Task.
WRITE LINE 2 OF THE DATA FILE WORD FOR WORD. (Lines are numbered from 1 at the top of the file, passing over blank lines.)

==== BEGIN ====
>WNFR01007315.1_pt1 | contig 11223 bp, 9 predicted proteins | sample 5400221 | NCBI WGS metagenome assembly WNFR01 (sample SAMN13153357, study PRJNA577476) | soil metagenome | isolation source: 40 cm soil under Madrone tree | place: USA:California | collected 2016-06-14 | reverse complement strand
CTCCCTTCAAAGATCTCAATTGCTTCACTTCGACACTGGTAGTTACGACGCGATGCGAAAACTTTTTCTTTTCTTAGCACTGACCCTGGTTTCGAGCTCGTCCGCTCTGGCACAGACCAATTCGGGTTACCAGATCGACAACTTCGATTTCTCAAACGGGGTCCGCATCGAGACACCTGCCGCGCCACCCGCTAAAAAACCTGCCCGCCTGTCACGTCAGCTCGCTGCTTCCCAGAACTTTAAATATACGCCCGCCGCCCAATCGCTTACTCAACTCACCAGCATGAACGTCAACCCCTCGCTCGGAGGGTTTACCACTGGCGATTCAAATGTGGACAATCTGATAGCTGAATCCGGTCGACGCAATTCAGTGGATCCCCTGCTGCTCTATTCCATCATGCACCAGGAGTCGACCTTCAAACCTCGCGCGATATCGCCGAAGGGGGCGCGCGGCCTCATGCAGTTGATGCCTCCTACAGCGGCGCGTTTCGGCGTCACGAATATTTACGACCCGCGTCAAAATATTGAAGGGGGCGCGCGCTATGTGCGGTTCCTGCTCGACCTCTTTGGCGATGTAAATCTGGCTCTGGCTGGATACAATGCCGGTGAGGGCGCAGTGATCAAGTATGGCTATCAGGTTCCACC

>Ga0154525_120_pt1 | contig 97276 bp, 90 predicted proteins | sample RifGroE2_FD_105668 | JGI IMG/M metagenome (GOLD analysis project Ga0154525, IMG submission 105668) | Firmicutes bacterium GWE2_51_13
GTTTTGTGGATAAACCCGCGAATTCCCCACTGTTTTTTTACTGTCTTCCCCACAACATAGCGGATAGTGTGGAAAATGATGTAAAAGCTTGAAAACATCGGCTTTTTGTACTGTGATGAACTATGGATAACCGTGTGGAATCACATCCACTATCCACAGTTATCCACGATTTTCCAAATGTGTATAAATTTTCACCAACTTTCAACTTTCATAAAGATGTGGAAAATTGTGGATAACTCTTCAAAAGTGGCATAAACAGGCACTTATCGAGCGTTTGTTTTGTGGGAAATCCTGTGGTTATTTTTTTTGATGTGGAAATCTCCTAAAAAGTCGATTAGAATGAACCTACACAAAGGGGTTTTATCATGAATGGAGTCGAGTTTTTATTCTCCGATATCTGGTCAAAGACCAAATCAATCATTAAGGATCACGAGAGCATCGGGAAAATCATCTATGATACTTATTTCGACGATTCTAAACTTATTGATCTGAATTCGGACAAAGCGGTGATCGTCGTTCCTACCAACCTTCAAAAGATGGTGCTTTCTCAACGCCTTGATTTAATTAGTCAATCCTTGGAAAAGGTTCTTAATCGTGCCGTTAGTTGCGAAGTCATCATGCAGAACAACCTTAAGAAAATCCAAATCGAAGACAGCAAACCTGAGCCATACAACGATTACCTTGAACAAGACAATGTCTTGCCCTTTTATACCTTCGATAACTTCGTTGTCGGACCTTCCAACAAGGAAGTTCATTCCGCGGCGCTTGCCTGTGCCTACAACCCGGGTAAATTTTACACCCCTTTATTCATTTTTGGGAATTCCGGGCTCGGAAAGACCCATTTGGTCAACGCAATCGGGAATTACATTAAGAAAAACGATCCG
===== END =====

CTCCCTTCAAAGATCTCAATTGCTTCACTTCGACACTGGTAGTTACGACGCGATGCGAAAACTTTTTCTTTTCTTAGCACTGACCCTGGTTTCGAGCTCGTCCGCTCTGGCACAGACCAATTCGGGTTACCAGATCGACAACTTCGATTTCTCAAACGGGGTCCGCATCGAGACACCTGCCGCGCCACCCGCTAAAAAACCTGCCCGCCTGTCACGTCAGCTCGCTGCTTCCCAGAACTTTAAATATACGCCCGCCGCCCAATCGCTTACTCAACTCACCAGCATGAACGTCAACCCCTCGCTCGGAGGGTTTACCACTGGCGATTCAAATGTGGACAATCTGATAGCTGAATCCGGTCGACGCAATTCAGTGGATCCCCTGCTGCTCTATTCCATCATGCACCAGGAGTCGACCTTCAAACCTCGCGCGATATCGCCGAAGGGGGCGCGCGGCCTCATGCAGTTGATGCCTCCTACAGCGGCGCGTTTCGGCGTCACGAATATTTACGACCCGCGTCAAAATATTGAAGGGGGCGCGCGCTATGTGCGGTTCCTGCTCGACCTCTTTGGCGATGTAAATCTGGCTCTGGCTGGATACAATGCCGGTGAGGGCGCAGTGATCAAGTATGGCTATCAGGTTCCACC